Cryptojacking: How to navigate the bitcoin mining threat

Due to the rising value of bitcoin and other cryptocurrency, hackers have started to use cryptojacking to mine bitcoin. Learn what this means for end users with expert Nick Lewis.

Distributed computing on end-user devices has been around since SETI@home came out in the 1990s to advance scientific computing.

Some modern attacks have used a similar concept to mine cryptocurrency. This has given rise to a new threat known as cryptojacking.


A recent blog post by Webroot Inc. discussed how cryptojacking builds on top of several different concepts. For example, cryptojacking uses JavaScript in a web browser for crypto mining -- potentially without the end user knowing. Essentially, an attacker steals CPU time and increasingly more power consumption from end users, and the computing power expands as more systems run the JavaScript.

Using JavaScript as an attack tool is an extension of the Low Orbit Ion Cannon used by Anonymous and other attacks.

Crypto mining -- or mining -- is when an endpoint runs an algorithm to compute new hashes for cryptocurrency -- new hashes are needed for cryptocurrencies to expand. While bitcoin is the most common cryptocurrency, and miners use hashes to get it, the jacking part of cryptojacking refers to clickjacking and drive by downloads where a web browser gets infected or takes a specific action when visiting a website.

In the cryptojacking attack Webroot described, the Monero cryptocurrency is mined by an endpoint after visiting a website hosting JavaScript designed specifically to mine Monero. Some end users might intentionally mine cryptocurrency on enterprise endpoints, but it appears that most users were not aware of the malicious JavaScript running on their systems.

It appears that some compromised websites even enlist unknowing site users to mine for the attacker.

The original JavaScript code was released by Coinhive, but it is not as concerned about how its software is used because it can be difficult for the company to differentiate legitimate mining from malicious mining. While it stopped short of calling Coinhive malicious, last fall, Malwarebytes began blocking connections to the domain. Since the attack uses JavaScript, it is relatively easy to copy from one website to another and to make simple customizations.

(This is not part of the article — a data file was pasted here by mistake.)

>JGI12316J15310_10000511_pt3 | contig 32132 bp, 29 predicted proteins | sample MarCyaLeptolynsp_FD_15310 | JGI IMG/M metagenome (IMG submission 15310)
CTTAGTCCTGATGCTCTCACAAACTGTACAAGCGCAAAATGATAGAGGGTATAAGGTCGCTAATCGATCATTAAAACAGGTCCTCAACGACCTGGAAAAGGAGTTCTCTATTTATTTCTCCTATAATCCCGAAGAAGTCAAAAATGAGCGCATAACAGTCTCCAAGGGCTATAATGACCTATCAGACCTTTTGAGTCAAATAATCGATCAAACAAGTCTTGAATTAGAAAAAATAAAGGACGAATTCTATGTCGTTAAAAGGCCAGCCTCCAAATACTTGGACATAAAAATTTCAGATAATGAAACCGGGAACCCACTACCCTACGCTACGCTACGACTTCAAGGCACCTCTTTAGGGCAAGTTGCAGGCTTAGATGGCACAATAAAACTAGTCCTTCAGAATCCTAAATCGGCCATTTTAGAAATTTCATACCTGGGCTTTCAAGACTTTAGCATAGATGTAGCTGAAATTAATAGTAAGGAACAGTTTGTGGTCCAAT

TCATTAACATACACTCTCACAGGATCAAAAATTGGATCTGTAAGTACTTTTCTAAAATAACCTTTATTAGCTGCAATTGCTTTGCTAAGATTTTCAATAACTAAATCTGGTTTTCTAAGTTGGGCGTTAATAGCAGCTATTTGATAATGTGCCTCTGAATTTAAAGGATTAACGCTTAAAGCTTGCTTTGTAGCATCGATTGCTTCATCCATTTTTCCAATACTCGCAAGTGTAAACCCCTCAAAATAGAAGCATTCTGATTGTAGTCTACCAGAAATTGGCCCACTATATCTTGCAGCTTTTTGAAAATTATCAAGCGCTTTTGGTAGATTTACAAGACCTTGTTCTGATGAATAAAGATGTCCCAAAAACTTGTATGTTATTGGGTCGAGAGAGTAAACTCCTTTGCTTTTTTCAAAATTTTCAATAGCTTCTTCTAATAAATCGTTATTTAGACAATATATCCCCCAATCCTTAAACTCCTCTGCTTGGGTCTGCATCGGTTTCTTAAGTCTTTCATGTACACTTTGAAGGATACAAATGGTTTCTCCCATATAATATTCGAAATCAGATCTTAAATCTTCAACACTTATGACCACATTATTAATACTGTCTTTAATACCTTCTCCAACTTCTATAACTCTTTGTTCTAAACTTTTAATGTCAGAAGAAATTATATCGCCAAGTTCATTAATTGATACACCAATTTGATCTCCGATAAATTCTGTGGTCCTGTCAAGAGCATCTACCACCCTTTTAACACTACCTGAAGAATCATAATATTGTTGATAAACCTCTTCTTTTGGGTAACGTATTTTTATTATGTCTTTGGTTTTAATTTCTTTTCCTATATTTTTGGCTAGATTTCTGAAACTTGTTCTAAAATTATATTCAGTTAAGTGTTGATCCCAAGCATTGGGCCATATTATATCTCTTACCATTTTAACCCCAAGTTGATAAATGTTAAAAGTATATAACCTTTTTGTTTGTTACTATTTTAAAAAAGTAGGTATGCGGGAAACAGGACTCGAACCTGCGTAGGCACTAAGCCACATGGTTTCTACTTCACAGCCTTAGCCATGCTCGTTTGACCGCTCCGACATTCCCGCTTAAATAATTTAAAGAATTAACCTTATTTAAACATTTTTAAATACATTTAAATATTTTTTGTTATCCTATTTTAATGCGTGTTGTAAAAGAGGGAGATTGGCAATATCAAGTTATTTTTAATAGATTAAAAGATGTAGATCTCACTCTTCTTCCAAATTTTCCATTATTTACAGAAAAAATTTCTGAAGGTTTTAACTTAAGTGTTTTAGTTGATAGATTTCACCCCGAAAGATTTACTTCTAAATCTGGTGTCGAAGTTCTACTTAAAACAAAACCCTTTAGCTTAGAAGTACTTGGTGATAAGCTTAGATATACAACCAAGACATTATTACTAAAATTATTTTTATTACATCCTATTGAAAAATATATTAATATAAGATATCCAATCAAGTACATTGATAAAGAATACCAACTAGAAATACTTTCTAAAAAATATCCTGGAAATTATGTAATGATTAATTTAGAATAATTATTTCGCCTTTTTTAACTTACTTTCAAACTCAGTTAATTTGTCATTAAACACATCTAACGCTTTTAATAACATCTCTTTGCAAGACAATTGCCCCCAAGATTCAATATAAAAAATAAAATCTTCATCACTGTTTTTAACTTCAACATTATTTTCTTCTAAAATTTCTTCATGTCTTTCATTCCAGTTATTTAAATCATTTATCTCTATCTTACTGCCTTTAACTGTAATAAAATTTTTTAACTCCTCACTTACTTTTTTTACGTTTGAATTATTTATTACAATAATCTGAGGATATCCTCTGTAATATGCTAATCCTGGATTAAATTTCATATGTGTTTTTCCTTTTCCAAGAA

How to protect endpoints from cryptojacking

Cryptojacking works on any endpoint that allows unrestricted JavaScript to run -- even the most secure endpoints can be affected. Furthermore, running a browser in a sandbox wouldn't help in this case, as cryptojacking only works if unrestricted JavaScript can run.

The most obvious step to block cryptojacking is to disable JavaScript, but that could have undesirable side effects.

Cryptojacking works on any endpoint that allows unrestricted JavaScript to run -- even the most secure endpoints can be affected.

Webroot mentioned a few options for blocking cryptojacking, such as using an endpoint security tool that blocks malicious files or JavaScript, along with using web browser extensions, like Adblock Plus. There are also other options, including only allowing trusted websites to run JavaScript or using NoScript, which lets you control what JavaScript is run in your browser.

Enterprises may want to investigate if their endpoint management tool can manage the configuration settings of one of these tools when investigating potential options to block cryptojacking. Enterprises that monitor endpoint CPU usage may also want to investigate when a system runs a CPU at 100% for an extended period.

Likewise, include in your security awareness program that end users should contact your help desk if their system abruptly slows and stays slow for an extended period. Enterprises with network security tools that inspect unencrypted web traffic can also block malicious JavaScript files from the network.


As endpoints get more secure, attackers are targeting humans and abusing legitimate functionality on systems for their own gain. There will always be browser exploits that run malicious code on the endpoint, and being prepared for more serious attacks is necessary in order to protect your enterprise.

Since many of the protections have not changed for several years, they should be frequently reevaluated and incorporated into your enterprise security program.

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